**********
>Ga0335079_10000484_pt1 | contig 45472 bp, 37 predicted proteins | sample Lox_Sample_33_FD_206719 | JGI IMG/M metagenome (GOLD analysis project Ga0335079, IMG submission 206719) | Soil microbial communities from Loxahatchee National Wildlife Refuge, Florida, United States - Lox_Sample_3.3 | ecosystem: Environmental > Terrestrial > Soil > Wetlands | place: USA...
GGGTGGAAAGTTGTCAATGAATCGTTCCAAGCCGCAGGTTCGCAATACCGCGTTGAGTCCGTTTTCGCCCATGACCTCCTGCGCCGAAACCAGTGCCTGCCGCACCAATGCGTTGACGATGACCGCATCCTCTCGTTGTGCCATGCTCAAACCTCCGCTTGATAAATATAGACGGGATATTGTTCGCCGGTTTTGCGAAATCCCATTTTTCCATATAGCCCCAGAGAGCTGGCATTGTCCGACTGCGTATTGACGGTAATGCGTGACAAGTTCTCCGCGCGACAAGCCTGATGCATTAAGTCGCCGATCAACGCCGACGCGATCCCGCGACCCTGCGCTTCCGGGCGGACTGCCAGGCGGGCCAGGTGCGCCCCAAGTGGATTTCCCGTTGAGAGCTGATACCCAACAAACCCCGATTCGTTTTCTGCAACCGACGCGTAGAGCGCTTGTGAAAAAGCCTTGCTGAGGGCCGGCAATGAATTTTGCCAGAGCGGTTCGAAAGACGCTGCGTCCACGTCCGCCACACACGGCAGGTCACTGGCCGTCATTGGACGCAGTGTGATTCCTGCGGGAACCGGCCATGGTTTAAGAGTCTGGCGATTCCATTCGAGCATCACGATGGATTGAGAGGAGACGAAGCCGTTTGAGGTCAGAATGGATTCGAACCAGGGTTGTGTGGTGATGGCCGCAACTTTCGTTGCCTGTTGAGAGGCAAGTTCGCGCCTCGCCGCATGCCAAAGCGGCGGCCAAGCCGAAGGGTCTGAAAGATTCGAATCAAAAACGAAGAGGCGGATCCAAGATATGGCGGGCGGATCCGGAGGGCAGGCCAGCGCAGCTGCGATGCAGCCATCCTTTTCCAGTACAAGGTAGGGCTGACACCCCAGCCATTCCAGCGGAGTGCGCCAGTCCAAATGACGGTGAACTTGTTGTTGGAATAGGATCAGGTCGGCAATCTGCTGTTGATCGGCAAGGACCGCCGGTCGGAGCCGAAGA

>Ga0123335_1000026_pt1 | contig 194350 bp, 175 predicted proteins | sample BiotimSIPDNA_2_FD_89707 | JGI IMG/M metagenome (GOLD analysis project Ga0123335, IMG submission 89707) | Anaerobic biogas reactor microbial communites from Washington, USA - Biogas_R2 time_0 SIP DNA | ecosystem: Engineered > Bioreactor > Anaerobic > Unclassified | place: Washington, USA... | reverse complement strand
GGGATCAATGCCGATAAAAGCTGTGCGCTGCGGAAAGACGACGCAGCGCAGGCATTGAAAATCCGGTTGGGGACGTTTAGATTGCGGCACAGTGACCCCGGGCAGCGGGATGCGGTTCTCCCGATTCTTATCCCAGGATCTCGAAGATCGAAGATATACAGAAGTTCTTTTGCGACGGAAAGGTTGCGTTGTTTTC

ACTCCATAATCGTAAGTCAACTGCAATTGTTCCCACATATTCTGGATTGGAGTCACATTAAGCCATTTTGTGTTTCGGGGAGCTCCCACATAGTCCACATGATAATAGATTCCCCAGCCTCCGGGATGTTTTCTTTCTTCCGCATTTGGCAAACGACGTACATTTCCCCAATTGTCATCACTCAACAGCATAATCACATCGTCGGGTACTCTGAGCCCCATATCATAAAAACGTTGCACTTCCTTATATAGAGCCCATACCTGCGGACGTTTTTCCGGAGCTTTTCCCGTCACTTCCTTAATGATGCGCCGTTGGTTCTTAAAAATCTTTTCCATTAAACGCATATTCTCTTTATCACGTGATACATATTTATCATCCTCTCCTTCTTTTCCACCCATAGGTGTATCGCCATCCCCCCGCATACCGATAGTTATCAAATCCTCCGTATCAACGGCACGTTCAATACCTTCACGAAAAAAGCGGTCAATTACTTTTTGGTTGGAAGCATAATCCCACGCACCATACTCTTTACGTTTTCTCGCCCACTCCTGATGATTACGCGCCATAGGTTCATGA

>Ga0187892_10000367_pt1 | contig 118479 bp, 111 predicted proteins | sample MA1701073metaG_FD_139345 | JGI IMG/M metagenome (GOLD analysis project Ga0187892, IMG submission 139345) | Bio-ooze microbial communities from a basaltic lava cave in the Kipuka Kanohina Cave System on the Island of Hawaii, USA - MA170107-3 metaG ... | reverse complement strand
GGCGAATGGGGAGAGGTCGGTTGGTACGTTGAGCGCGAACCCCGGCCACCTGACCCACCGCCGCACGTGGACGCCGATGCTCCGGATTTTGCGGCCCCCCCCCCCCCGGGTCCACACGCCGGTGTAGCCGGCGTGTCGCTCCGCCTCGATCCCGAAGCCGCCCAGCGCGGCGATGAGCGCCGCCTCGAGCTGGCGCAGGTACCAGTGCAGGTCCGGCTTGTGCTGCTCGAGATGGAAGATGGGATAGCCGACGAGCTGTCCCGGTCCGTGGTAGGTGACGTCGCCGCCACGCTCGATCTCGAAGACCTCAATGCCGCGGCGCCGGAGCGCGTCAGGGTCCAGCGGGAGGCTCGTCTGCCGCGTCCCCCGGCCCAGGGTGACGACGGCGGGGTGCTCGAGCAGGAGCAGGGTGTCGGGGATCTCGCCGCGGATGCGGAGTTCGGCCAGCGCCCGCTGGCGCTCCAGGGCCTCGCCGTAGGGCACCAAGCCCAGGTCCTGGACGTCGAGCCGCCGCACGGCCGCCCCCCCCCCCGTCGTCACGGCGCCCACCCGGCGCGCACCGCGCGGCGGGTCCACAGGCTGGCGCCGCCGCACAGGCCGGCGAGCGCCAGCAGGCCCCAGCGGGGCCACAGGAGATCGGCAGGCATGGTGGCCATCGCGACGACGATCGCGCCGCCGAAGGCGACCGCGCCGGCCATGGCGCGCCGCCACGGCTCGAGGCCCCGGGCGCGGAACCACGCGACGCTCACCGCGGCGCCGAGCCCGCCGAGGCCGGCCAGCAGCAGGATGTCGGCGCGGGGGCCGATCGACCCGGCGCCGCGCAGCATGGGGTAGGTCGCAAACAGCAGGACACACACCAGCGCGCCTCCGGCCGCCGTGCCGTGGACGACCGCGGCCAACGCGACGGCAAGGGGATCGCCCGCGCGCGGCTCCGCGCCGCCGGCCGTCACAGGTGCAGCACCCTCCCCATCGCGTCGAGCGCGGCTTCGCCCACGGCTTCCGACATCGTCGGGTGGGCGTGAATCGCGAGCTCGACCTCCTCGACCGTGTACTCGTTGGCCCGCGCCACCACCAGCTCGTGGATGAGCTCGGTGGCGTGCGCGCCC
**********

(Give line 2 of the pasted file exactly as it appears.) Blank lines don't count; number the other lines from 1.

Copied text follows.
GGGTGGAAAGTTGTCAATGAATCGTTCCAAGCCGCAGGTTCGCAATACCGCGTTGAGTCCGTTTTCGCCCATGACCTCCTGCGCCGAAACCAGTGCCTGCCGCACCAATGCGTTGACGATGACCGCATCCTCTCGTTGTGCCATGCTCAAACCTCCGCTTGATAAATATAGACGGGATATTGTTCGCCGGTTTTGCGAAATCCCATTTTTCCATATAGCCCCAGAGAGCTGGCATTGTCCGACTGCGTATTGACGGTAATGCGTGACAAGTTCTCCGCGCGACAAGCCTGATGCATTAAGTCGCCGATCAACGCCGACGCGATCCCGCGACCCTGCGCTTCCGGGCGGACTGCCAGGCGGGCCAGGTGCGCCCCAAGTGGATTTCCCGTTGAGAGCTGATACCCAACAAACCCCGATTCGTTTTCTGCAACCGACGCGTAGAGCGCTTGTGAAAAAGCCTTGCTGAGGGCCGGCAATGAATTTTGCCAGAGCGGTTCGAAAGACGCTGCGTCCACGTCCGCCACACACGGCAGGTCACTGGCCGTCATTGGACGCAGTGTGATTCCTGCGGGAACCGGCCATGGTTTAAGAGTCTGGCGATTCCATTCGAGCATCACGATGGATTGAGAGGAGACGAAGCCGTTTGAGGTCAGAATGGATTCGAACCAGGGTTGTGTGGTGATGGCCGCAACTTTCGTTGCCTGTTGAGAGGCAAGTTCGCGCCTCGCCGCATGCCAAAGCGGCGGCCAAGCCGAAGGGTCTGAAAGATTCGAATCAAAAACGAAGAGGCGGATCCAAGATATGGCGGGCGGATCCGGAGGGCAGGCCAGCGCAGCTGCGATGCAGCCATCCTTTTCCAGTACAAGGTAGGGCTGACACCCCAGCCATTCCAGCGGAGTGCGCCAGTCCAAATGACGGTGAACTTGTTGTTGGAATAGGATCAGGTCGGCAATCTGCTGTTGATCGGCAAGGACCGCCGGTCGGAGCCGAAGA